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Forbes changes headline regarding the way vaccines work without explaining why

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Editor's note: The headline and URL of this story have been updated over concerns that Forbes' original comments were being used to mislead people.

Also, in order to avoid any potential inaccuracies, we removed our previous statement of “So the old headline was accurate. COVID vaccines do alter your DNA — indirectly, by triggering the body's natural response to fight off disease” from the story.

A Forbes article that takes aim at "anti-vaxxers" for claiming that the COVID-19 vaccine "changes your DNA" — arguing that technically it does and that's a good thing — had its headline changed without explanation to emphasize that the vaccines "don't alter your DNA."

In a column published Monday that was originally titled, "Yes, The Vaccine Changes Your DNA. A Tiny Bit. That’s A Good Thing," Steven Salzberg explains how a person's immune system slightly alters their DNA after taking any vaccine, in the same way the body responds to any infection, like the common cold. Salzberg is a computational biologist and computer scientist with Johns Hopkins University and co-founder of the influenza virus sequencing project.

However, sometime after publication, the article's headline was changed to, "Covid Vaccines Don’t Alter Your DNA – They Help Choose Cells To Strengthen Your Immune Response."

No editor's note or other explanation for the change was given by Forbes. While the original headline summarized Salzberg's argument, the new headline appears to slightly contradict what he wrote.

Salzberg wrote the article in response to what he called "one of the common tropes" about the vaccines popularized by those opposed to taking them: That the vaccines can change or interact with your DNA.

The CDC lists this claim as a common "myth" about the vaccines, explaining:

COVID-19 vaccines do not change or interact with your DNA in any way. Both mRNA and viral vector COVID-19 vaccines deliver instructions (genetic material) to our cells to start building protection against the virus that causes COVID-19. However, the material never enters the nucleus of the cell, which is where our DNA is kept.

Salzberg explained that technically the CDC "got it wrong" in its attempt to give a simple refutation of the DNA claim. He described how the body's immune system responds to pathogens like the SARS-CoV-2 virus, selecting antibodies that can recognize the pathogen, bind to it, and destroy it.

"The way it does this is really rather extraordinary: many little pieces of your DNA are cut and pasted together, in millions of combinations, each making a different antibody. Eventually, one of these antibodies 'recognizes' the pathogen (by binding to it)," Salzberg wrote.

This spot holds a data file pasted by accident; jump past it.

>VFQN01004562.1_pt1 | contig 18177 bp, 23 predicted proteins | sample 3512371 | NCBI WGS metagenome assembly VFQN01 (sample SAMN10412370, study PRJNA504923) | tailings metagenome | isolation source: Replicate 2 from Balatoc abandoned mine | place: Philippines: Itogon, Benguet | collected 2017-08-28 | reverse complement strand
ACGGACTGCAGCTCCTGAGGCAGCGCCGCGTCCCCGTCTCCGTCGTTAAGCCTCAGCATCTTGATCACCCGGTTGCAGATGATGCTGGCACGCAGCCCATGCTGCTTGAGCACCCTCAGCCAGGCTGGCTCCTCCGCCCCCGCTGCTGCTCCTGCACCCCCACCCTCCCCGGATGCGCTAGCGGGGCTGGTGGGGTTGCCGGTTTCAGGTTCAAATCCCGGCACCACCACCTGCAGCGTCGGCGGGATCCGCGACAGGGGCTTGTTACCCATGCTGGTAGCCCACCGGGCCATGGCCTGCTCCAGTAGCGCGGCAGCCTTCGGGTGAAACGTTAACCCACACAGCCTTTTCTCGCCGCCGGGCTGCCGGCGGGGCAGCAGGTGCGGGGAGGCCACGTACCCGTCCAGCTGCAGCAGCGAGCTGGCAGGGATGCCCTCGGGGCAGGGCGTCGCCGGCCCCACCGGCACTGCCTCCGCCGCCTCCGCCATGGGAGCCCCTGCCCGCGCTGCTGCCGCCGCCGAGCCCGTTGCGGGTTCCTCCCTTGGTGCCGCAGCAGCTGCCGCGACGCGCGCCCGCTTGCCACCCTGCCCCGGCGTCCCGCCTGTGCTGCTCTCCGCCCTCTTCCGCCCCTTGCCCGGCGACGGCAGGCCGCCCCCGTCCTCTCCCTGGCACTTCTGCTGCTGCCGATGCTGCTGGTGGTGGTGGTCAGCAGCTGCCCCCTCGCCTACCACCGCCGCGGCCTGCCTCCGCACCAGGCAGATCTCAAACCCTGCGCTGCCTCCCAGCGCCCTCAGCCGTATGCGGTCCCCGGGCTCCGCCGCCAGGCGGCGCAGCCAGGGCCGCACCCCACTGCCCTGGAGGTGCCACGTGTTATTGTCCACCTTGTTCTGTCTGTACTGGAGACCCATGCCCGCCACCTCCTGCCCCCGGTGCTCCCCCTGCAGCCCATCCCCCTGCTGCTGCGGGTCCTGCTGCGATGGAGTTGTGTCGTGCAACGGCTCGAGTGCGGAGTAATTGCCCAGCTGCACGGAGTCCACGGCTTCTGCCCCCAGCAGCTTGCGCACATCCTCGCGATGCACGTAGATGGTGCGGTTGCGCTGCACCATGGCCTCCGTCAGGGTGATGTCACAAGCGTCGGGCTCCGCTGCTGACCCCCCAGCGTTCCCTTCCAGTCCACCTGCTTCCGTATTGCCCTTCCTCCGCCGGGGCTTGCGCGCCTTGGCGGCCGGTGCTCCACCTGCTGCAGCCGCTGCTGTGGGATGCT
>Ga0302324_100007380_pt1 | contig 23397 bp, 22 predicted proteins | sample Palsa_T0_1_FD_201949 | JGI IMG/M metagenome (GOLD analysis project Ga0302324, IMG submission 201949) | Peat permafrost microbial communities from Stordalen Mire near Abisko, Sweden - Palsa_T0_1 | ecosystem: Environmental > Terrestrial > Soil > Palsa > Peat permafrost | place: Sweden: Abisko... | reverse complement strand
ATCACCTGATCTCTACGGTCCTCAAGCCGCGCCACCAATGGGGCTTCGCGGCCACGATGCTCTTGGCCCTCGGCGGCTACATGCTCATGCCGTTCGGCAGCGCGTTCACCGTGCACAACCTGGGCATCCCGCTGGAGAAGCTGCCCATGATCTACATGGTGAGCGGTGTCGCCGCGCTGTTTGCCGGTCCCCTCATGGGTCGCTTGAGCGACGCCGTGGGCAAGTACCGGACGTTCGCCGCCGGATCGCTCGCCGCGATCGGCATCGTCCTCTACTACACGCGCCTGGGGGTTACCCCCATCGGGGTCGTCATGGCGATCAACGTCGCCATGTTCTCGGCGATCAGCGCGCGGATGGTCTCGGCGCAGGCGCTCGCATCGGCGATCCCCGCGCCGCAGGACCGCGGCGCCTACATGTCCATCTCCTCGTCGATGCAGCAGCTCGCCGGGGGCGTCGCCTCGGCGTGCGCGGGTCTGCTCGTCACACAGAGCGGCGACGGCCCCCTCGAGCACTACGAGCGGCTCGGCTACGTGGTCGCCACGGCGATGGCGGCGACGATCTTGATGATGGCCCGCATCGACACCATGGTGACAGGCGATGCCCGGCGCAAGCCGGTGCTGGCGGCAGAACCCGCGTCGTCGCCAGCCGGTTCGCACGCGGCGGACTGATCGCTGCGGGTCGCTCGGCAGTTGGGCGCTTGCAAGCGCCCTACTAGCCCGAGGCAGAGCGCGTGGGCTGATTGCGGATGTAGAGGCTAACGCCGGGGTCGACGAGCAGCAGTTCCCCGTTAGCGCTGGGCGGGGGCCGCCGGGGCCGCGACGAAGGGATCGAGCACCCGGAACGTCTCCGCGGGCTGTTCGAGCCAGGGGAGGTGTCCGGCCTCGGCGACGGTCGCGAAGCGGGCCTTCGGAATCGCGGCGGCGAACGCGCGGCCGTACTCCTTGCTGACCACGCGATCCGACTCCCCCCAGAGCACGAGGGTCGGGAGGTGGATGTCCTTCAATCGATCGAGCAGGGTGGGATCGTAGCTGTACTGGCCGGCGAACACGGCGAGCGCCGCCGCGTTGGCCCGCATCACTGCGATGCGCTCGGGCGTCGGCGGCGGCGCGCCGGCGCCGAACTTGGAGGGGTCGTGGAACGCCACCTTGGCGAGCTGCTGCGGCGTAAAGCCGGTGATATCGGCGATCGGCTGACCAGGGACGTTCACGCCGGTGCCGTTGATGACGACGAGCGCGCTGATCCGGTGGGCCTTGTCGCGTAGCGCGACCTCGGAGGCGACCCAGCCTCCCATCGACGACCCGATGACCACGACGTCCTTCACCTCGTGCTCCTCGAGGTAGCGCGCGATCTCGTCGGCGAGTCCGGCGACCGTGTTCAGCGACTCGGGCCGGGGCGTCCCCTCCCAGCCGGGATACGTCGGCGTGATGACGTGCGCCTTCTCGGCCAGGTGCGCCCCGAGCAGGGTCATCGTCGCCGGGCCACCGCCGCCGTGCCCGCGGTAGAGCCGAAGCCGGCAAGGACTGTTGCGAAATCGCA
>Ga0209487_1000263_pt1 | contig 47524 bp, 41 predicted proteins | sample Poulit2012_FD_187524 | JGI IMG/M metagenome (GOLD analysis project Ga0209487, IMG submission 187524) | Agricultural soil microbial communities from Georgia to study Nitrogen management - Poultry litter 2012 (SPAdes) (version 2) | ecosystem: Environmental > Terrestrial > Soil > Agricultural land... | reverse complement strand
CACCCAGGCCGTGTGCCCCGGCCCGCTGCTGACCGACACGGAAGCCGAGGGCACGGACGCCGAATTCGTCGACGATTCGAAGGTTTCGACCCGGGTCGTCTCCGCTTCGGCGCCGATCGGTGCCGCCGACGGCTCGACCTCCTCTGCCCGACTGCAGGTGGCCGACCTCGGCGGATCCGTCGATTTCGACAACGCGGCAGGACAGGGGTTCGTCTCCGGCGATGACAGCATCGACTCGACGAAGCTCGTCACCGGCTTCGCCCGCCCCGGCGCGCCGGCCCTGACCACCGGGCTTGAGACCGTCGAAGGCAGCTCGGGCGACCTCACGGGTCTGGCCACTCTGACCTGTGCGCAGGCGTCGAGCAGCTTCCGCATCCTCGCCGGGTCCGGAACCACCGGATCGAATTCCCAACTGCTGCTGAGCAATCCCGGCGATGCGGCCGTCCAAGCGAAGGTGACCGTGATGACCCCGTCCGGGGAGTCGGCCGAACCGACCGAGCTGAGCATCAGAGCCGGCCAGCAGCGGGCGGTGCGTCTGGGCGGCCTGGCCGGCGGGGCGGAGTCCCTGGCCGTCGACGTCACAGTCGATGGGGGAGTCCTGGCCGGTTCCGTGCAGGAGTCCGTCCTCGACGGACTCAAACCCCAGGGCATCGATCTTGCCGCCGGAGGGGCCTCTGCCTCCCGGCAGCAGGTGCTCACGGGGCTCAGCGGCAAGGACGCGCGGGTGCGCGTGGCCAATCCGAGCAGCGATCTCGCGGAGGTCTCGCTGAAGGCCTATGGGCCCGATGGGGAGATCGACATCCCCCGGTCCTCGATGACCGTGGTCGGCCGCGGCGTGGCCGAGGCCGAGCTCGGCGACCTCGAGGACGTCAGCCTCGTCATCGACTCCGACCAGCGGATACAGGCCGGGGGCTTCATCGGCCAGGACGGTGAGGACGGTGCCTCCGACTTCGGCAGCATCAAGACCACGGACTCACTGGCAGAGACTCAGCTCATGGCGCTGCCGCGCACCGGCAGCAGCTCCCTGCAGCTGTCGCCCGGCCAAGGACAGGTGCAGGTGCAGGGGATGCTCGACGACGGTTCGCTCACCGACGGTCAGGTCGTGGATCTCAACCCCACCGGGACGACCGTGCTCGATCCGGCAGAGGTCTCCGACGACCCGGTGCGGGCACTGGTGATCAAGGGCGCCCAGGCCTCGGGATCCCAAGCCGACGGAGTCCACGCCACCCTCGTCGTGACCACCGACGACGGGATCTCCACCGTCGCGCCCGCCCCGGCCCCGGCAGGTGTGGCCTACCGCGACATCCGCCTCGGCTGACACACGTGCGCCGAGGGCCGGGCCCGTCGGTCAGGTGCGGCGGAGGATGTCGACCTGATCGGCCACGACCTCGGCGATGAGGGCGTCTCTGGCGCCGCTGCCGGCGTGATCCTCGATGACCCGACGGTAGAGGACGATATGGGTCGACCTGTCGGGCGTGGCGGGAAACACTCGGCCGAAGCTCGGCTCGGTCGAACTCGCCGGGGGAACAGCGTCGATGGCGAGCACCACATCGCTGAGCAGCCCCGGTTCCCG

Continuing, he explained that successful antibodies are "remembered" by the immune system as special cells — called B-cells — that have slightly altered DNA.

"The DNA in these B-cells encodes just the right antibody to recognize the invader–the Covid-19 virus, that is. Once you recover from the infection, some of those immune cells (B-cells and T-cells–it’s complicated) persist in your lymph nodes, constantly looking for any reappearance of the virus," Salzberg wrote.

He further explained that the altered DNA in these B-cells is a normal response to recovering from infection or to receiving a vaccine.

The DNA in these special “memory” B-cells is a little bit different from the DNA in all of your other cells, and it’s different because of the vaccine. (Or to be more precise, as an immunologist colleague explained to me: the vaccine doesn’t change any DNA, even in your immune cells, but it causes the proliferation of certain immune cells that have have already undergone genetic rearrangement.) The vaccine itself doesn't stay around, but it "shows" the immune system a few copies of the spike protein from SARS-CoV-2, the Covid-19 virus, and the immune system remembers. And, I should note, a similar change to your DNA happens if you’re infected by the Covid-19 virus itself.

But B-cells are just a tiny, tiny portion of your body. Every other cell type, from skin to heart to lungs to brain, is completely unaffected by the vaccine. And if we didn’t have any way of “remembering” how to fight off infections, then we’d never become immune to anything, in which case the human race would quickly go extinct.

The point is this: COVID-19 vaccines don't directly alter your DNA, but they do trigger an immune response that creates antibodies and B-cells with altered DNA to fight off infection. "The only change is in the DNA of a tiny number of immune cells, which hang around as guardians against future infections. And that's a good thing," Salzberg wrote.

It's not harmful; in fact, it helps people by reducing the chance that you'll become seriously ill from COVID-19.

Why the need for a change?

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